Feb. 4, 2013— -- A six man counterfeit ring in Georgia has been busted after allegedly distributing more than $1.1 million in fake $50 bills throughout the South.
The accused ring leader, Heath J. Kellogg, 36, is described as a self-taught graphic artist who goes by the nickname "The Printer."
"For counterfeit artists, it's a craft," Secret Service spokesman Max Milien told ABC News. "With technology, it is easier for them to produce the quality of an actual bill. Many use resume paper because that's the best they can find at the time."
The suspects used a home printer out of Atlanta to create the counterfeit currency, assistant U.S. Attorney Alana Black said.
Bills were spread throughout Georgia, South Carolina, Tennessee and Florida, she said.
"The $1.1 million is just the amount returned to Secret Service traced here, so it's a floor amount," Black told ABC News. "It's unlikely the Secret Service has uncovered every dollar yet."
The suspects used different types of printers for different parts of the counterfeiting process, officials said.
"They created two different layers to simulate the watermark," Black said. "There's even one particular strip on their bills that only shows up under ultraviolet light. All with commercial printers."
Kellogg's alleged multistep print process took detectives months to crack.
Secret Service agents got their first break in May 2011 when an Atlanta based bank sent the agency counterfeit bills that were missing proper serial numbers and watermarks, according to court documents.
Officers then arrested a man in the summer of 2012 when he tried to pass $500 in counterfeit bills allegedly made by Kellogg.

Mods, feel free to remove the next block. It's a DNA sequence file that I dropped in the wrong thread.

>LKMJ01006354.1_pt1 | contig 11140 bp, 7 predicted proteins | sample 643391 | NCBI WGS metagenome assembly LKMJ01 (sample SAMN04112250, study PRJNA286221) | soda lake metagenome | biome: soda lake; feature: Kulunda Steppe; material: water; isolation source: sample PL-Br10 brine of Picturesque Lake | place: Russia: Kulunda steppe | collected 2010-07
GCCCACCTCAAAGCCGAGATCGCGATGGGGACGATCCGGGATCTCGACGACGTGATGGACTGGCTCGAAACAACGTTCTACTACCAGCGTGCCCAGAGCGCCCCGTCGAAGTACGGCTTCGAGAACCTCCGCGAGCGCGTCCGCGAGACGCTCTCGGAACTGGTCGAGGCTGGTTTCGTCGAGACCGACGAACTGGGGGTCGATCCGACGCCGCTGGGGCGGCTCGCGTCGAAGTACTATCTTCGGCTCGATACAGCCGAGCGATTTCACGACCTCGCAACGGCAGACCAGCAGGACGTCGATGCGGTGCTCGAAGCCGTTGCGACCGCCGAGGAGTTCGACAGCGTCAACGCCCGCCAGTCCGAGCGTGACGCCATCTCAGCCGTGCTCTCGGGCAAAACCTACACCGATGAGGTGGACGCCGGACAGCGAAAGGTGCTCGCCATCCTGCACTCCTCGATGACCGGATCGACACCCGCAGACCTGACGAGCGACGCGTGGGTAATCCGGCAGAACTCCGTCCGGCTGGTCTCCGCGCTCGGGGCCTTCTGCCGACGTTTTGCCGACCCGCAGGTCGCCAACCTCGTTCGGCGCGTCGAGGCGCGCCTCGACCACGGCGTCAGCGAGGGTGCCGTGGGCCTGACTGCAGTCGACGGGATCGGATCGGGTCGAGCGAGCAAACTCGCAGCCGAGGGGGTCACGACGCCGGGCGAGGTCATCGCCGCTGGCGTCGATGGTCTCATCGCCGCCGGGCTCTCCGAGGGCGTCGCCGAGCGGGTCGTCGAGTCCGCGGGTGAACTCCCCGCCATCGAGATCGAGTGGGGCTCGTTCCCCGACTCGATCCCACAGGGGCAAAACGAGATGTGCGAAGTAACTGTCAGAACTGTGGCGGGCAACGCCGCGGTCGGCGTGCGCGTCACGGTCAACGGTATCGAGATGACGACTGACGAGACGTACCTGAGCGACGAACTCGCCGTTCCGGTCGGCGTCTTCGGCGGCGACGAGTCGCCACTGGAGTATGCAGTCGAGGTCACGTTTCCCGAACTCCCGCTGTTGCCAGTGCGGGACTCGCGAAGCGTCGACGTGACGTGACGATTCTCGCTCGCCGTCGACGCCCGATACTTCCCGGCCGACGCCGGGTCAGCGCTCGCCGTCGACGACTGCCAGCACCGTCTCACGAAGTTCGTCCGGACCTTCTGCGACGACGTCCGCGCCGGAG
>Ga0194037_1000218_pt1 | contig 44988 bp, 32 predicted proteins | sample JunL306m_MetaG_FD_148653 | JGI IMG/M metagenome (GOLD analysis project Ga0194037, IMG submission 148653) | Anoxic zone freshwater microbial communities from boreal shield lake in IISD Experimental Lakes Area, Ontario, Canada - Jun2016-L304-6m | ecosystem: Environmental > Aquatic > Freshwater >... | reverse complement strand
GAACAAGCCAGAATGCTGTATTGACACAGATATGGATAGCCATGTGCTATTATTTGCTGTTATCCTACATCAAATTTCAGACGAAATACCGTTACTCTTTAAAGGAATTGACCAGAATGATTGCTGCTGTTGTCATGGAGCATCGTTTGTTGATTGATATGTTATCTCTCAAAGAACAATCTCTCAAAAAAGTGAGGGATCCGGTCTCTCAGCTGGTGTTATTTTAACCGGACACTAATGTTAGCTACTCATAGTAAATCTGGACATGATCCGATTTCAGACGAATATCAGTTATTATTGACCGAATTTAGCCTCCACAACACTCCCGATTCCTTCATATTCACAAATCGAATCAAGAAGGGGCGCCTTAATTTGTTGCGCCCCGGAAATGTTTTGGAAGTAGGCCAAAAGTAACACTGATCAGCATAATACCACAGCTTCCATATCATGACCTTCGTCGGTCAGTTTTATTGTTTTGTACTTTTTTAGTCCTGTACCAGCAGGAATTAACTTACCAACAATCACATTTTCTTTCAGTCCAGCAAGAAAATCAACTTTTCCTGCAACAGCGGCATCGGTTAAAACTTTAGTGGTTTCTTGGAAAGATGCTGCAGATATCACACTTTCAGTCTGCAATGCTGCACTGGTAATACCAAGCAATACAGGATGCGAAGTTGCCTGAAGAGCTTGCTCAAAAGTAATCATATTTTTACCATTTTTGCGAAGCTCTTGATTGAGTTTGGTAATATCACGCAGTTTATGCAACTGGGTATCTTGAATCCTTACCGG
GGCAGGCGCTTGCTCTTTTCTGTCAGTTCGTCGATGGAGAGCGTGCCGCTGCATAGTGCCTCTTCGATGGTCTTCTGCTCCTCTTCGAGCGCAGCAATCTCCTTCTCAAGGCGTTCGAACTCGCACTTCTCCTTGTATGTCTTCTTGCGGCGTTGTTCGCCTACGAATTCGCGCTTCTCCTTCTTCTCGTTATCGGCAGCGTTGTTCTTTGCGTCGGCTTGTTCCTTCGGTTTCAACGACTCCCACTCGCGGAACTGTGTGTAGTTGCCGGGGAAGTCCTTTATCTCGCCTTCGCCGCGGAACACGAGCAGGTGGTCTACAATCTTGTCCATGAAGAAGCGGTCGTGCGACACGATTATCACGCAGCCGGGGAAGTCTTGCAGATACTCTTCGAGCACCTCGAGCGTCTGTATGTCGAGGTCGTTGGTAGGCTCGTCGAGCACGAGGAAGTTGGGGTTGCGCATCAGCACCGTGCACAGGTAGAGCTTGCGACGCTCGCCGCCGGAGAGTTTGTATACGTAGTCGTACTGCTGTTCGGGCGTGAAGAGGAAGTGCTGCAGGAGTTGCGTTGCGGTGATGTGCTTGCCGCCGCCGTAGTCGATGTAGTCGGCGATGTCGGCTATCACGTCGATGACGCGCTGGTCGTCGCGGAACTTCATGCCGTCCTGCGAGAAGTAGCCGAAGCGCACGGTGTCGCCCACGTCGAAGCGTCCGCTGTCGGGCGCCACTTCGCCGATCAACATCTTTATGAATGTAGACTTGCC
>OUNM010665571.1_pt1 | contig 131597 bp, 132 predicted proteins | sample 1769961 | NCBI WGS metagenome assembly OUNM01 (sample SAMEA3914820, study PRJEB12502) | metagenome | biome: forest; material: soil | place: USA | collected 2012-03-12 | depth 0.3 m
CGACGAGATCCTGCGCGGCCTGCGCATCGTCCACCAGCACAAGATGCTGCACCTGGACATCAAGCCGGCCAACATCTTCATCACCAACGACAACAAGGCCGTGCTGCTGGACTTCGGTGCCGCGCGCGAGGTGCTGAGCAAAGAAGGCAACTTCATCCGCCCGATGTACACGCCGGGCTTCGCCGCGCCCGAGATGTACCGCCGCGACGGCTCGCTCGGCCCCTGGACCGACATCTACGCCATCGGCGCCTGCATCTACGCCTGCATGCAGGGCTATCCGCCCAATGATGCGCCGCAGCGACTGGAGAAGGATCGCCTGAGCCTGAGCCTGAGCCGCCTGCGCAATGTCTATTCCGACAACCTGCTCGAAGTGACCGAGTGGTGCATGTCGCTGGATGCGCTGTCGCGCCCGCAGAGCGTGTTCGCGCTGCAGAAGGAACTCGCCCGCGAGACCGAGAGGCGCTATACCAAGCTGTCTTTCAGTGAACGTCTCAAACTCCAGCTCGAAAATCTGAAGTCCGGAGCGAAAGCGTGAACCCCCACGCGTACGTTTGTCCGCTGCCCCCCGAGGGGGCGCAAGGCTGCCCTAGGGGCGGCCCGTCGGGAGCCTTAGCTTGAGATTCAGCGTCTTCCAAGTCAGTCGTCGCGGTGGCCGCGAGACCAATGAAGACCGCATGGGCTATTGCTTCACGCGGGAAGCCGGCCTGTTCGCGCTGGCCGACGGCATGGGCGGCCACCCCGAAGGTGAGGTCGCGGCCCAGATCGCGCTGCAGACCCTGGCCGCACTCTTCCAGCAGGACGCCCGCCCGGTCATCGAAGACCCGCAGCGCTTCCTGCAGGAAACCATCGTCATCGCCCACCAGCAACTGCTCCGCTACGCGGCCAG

The man became a confidential informer who released names, cell phone numbers and physical descriptions of the counterfeiters to the Secret Service, according to court documents. He eventually helped agents track Kellogg to his home, where they traced toner purchased for the printer that was being used to make the bills along with a new offset press in Kellogg's storage unit, the court documents stated.
Others charged in the case include Kellogg's father, James C. Kellogg, 63, Black said.
"This case exemplifies the negative impact of counterfeit currency to our local and national economy," Special Agent in the Secret Service Atlanta Field Office Reginald G. Moore said. "We will continue to aggressively pursue anyone who violates the faith and trust citizens have in our financial infrastructure."
Each year, the Secret Service confiscates $80 million in counterfeit bills nationally. According to Milien, roughly $2 million of that confiscated cash comes from Georgia each year.
"For Atlanta, this case is a significant amount. It's almost half of the counterfeit currency passed throughout the whole state," Milien said. "They were successful."
Kellogg remains in federal custody. All six men have pleaded non-guilty and could face five years in prison for conspiracy charges and a maximum sentence of 20 years in prison for the manufacturing and distribution of counterfeit currency.
Note: ABCNews.com incorrectly reported the alleged ringleader of the counterfeiting operation to be James C. Kellogg. While James Kellogg was arrested and charged with being a suspect in the case, the group's alleged ringleader was his Heath J. Kellogg, prosecutors said.